DUBLIN — Outdoor restaurant seating will continue in Dublin until at least September 2023 if the city council follows the planning commission’s recommendation, passed unanimously on June 28.
In addition to the time extension, the proposed ordinance changes also define a minimum outdoor seating area constructed in parking lots, at either 20% of the restaurant’s required parking or as two parking spaces, whichever is greater; a change that may entice participation from smaller restaurants that might have had less than two parking spaces to work with previously.
“I appreciate that the city has granted this sort of flexibility and recognized that even in a close-to-post COVID-19 world, or whatever we’re in, we’re fundamentally doing things differently (in) the way we work … and I think the way we dine,” said Chair Catheryn Grier.
Alternate Commissioner Kashef Qaadri added, “It’s just wonderful to hear that (there’s a desire) to not only preserve the businesses, but make sure that they have a solid footing and hopefully thrive and prosper in the future.”
The city initially established a COVID-19 Relief Temporary Use Permit application for “long-term temporary” land uses in June 2020, which the city council intended to remain in effect until June 2021.
However, restaurant owner feedback received in April 2021 “expressed an overwhelming desire for the city to continue to facilitate outdoor seating on both a long-term temporary and permanent basis through relaxed regulations,” according to the staff report, and the city council adopted an ordinance in August 2021 permitting outdoor seating until Sept. 30, 2022.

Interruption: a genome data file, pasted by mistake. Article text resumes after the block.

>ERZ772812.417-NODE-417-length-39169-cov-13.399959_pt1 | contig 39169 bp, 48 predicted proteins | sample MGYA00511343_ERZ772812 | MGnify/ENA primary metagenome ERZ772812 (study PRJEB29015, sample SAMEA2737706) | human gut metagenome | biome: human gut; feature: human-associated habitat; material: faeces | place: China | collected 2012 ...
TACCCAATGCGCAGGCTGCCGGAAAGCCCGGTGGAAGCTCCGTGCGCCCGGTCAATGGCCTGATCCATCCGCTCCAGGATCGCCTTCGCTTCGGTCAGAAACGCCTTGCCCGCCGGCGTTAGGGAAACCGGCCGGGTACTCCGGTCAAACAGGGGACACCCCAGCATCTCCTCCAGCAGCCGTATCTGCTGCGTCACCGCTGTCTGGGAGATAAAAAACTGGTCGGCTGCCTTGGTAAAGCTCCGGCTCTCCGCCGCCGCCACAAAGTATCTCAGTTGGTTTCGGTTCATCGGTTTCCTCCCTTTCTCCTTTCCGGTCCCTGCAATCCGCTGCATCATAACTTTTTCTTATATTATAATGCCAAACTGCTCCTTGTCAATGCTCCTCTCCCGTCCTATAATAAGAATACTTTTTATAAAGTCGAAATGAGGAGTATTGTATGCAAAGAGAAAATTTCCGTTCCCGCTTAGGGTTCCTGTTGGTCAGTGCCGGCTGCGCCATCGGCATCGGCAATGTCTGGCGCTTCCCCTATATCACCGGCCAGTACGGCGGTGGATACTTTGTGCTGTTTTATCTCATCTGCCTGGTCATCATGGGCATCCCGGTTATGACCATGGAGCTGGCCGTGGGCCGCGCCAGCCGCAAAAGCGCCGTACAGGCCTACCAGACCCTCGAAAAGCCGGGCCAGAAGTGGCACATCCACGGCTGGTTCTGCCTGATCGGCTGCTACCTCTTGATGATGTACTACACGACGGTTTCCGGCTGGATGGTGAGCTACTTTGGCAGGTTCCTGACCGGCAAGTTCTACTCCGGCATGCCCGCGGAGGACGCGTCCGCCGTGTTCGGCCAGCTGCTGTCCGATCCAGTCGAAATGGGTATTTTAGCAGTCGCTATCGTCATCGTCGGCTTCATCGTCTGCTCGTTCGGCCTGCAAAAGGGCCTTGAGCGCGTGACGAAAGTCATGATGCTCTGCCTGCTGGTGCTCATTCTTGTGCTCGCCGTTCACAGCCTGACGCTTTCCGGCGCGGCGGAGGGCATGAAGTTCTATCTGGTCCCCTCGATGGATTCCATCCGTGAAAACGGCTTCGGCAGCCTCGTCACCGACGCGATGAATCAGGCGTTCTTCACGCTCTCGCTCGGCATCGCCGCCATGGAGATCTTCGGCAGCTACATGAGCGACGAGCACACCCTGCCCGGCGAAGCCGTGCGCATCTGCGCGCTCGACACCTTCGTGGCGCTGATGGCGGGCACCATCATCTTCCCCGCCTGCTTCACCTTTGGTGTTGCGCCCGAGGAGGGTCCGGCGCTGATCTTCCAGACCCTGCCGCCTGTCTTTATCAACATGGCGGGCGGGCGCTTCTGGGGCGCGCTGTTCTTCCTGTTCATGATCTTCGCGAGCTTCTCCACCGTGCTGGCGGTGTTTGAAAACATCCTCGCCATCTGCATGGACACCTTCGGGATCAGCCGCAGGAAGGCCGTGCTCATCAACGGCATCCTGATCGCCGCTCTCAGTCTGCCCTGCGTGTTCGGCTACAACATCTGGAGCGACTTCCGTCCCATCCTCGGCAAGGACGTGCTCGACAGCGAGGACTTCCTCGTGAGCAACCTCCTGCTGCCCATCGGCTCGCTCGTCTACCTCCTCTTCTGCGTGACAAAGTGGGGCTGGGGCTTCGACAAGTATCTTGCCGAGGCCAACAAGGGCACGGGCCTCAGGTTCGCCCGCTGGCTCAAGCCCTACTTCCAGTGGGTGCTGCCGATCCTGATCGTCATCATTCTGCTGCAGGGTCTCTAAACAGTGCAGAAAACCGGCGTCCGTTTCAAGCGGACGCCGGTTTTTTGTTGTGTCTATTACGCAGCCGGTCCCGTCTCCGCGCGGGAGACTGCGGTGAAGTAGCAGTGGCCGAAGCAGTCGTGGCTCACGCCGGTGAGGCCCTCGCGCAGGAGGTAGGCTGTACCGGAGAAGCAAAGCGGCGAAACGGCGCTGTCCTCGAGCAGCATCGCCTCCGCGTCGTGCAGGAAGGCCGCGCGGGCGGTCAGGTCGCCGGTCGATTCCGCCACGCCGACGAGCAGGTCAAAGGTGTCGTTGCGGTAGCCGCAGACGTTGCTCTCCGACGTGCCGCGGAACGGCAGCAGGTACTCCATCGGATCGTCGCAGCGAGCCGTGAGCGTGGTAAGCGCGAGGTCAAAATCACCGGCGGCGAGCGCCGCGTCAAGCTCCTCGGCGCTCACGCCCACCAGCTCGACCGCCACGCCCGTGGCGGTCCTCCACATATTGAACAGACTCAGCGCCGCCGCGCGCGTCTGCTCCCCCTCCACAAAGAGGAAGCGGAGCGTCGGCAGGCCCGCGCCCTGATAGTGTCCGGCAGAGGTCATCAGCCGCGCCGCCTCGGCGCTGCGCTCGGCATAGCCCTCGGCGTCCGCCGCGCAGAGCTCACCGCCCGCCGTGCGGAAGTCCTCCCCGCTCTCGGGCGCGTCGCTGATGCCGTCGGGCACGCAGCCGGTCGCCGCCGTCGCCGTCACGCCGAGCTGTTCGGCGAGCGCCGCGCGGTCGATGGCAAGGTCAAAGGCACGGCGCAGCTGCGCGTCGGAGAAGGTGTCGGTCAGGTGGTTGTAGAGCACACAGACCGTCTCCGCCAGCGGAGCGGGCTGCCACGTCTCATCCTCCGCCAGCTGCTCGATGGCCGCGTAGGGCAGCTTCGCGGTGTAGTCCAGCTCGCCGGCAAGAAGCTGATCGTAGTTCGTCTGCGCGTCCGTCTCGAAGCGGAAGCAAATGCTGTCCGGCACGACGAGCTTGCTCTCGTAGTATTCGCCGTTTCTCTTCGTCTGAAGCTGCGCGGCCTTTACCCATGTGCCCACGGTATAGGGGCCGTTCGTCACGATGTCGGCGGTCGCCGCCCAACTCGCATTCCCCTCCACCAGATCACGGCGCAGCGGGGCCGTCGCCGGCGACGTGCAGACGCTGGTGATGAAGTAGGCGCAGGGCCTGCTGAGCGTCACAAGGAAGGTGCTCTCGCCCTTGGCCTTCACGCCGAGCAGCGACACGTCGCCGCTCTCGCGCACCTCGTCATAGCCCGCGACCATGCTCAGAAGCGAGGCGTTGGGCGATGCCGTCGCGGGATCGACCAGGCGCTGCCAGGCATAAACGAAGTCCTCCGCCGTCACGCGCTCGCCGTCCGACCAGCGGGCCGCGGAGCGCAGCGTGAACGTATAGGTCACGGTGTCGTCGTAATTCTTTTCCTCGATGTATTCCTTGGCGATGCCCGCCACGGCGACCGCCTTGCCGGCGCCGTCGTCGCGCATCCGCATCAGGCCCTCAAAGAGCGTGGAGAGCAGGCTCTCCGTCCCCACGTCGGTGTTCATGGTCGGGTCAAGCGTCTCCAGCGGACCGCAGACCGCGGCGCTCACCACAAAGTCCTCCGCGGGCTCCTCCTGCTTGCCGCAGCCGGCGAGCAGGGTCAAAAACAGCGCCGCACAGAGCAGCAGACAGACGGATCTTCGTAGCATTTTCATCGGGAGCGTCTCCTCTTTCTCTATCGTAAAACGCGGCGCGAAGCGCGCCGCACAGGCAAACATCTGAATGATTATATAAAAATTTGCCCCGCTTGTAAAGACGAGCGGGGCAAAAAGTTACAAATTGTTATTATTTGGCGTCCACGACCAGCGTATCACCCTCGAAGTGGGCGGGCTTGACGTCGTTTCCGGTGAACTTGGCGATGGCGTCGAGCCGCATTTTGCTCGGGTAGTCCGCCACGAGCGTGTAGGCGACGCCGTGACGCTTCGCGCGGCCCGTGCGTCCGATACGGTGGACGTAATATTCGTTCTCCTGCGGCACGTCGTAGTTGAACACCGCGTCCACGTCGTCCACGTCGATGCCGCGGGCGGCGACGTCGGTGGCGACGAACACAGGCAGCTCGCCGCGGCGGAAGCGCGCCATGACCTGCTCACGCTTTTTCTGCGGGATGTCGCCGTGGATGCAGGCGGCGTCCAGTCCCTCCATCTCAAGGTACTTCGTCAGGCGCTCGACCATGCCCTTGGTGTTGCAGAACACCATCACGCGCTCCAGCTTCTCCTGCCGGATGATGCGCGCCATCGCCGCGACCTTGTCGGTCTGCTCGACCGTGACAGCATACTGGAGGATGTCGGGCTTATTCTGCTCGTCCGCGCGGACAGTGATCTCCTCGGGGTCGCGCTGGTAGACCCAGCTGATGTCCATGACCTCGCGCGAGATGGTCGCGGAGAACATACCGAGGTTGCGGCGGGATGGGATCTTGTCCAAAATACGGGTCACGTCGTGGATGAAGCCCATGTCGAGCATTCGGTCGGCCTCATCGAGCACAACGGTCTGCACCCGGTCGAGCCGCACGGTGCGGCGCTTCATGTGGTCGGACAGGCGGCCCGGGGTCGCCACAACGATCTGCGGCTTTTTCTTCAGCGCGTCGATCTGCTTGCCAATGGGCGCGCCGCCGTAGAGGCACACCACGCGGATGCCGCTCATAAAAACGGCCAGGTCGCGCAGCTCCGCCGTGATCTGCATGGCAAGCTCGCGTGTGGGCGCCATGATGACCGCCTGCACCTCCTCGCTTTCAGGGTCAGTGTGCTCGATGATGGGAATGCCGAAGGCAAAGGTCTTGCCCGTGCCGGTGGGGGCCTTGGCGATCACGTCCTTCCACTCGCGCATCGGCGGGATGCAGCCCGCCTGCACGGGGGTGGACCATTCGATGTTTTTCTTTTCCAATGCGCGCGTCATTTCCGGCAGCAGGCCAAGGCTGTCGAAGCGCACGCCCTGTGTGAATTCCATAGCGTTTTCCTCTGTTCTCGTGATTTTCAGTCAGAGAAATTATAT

Further outreach in the form of a business survey, walking tour and roundtable meeting with restaurant owners in April again revealed strong support for the outdoor dining.
The permit program has received 47 applications since its inception.
Commissioner Stephen Wright suggested staff consider ordinance changes that extend beyond a year to encourage restaurants, especially new ones, to consider more permanent investments in their outdoor spaces.
But Associate Planner Gaspar Annibale disagreed.
“I think one year just gives us that time to assess and understand impacts,” he said. “Once the one year mark comes closer around, we can do that outreach with businesses, see where they’re at, and see how we can assist them during this COVID-19 environment.”